What is intestacy?

Written by Terry Johansson | 13th September 2013

When a person dies without a Will, or without a valid Will, they are said to have died ‘intestate’. This means that their property or ‘estate’ (e.g. flat, car, contents of bank accounts, shares, and furniture) will be divided amongst the deceased’s relatives in accordance with the strict rules of intestacy.

Before the deceased’s estate can be divided, Letters of Administration must be granted to give a person authority to deal with the estate. The estate should not be dealt with before Letters of Administration have been granted. The responsibilities of the person granted the Letters, called the Administrator, are similar to those of an executor who is given authority to deal with an estate under the deceased’s will.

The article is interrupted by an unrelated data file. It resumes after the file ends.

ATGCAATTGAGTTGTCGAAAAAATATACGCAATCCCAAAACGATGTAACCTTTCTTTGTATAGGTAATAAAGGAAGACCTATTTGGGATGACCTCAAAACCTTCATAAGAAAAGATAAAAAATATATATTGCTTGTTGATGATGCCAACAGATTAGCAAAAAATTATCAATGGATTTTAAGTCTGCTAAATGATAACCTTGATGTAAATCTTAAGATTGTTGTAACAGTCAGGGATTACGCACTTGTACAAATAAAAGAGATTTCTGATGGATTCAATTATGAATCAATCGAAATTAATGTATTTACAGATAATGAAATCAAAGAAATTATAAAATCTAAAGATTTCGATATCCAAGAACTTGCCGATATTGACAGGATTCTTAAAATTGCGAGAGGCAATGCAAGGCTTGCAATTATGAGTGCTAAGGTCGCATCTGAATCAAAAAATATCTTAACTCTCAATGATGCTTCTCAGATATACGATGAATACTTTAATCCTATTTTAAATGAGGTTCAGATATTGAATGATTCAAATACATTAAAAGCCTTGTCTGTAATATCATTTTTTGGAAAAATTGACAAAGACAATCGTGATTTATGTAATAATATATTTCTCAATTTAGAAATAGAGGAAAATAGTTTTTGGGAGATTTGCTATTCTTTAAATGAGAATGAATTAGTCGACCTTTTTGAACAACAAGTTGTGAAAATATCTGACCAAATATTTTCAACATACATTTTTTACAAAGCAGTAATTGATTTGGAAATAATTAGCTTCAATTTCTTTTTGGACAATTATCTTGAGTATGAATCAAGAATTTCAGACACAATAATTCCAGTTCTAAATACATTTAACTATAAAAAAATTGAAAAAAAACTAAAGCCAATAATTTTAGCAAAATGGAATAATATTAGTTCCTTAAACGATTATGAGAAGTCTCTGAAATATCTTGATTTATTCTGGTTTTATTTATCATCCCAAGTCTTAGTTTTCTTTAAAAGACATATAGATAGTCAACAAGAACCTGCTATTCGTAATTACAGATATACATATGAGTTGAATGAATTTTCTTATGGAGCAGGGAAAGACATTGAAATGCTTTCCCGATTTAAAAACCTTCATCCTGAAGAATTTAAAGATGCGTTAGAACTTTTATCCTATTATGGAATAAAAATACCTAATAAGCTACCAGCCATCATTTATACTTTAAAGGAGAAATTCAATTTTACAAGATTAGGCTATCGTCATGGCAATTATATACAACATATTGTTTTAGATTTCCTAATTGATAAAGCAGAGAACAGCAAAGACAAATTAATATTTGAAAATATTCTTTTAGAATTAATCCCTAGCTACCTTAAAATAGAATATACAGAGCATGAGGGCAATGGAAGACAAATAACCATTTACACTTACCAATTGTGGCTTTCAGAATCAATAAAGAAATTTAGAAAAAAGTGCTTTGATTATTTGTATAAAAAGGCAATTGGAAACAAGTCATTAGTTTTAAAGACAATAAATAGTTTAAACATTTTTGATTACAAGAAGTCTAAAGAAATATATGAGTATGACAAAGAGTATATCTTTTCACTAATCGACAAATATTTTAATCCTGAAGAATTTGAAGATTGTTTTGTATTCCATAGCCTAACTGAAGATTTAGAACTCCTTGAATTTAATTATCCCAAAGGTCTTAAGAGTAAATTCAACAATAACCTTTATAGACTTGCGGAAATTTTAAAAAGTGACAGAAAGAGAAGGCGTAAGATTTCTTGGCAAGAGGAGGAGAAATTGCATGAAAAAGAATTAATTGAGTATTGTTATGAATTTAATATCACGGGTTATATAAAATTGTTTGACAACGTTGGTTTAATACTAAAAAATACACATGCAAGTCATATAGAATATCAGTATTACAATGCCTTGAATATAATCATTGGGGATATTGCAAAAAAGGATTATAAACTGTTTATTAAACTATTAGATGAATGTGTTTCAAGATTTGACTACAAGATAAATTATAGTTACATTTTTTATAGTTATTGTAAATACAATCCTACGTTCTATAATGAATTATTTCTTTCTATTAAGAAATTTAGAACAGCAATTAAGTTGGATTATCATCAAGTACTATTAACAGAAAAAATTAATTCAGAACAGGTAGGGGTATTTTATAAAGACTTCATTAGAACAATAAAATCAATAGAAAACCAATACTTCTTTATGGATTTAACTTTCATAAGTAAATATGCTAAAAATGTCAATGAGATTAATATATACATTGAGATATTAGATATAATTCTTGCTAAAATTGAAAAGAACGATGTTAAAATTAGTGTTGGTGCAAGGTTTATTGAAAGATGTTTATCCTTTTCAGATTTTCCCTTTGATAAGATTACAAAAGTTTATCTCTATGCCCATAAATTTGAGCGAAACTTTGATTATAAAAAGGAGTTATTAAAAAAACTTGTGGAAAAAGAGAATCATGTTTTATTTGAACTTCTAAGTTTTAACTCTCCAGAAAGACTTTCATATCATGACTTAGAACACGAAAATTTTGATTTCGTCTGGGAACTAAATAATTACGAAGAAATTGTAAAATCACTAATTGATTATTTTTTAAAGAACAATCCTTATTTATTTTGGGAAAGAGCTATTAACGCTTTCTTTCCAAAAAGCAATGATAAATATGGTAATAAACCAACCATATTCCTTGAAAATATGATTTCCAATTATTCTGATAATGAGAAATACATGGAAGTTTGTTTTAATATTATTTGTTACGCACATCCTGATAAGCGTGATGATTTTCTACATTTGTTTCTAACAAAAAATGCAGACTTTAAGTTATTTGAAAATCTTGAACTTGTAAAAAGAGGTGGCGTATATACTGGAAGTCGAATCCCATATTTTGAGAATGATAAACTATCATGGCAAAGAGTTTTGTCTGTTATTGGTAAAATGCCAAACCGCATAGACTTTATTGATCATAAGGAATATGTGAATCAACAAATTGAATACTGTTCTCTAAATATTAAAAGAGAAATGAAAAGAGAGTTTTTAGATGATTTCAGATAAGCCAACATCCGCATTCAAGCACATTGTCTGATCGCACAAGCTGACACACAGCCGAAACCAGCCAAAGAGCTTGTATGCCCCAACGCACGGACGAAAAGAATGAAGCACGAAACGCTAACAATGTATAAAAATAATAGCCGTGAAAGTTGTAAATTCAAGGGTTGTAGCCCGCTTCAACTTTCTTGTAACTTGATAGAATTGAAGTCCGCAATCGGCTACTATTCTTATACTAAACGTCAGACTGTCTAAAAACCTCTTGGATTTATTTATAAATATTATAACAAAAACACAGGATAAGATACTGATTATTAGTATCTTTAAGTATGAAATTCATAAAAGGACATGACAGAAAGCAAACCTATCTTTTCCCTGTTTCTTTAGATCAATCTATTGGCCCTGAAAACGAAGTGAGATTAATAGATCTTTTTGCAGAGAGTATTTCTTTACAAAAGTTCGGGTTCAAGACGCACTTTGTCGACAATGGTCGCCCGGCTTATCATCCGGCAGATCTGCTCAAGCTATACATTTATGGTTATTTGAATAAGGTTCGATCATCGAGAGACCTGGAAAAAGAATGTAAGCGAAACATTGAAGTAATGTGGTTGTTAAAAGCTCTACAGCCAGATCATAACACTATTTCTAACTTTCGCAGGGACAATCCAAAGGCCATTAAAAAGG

There are situations where a person may die ‘partially intestate’. This occurs if a person had a will but for some reason various gifts in the will cannot be distributed or if some provisions in the will are found to be invalid by a court. The rules of intestacy also apply in this situation but subject to the valid provisions contained in the will.

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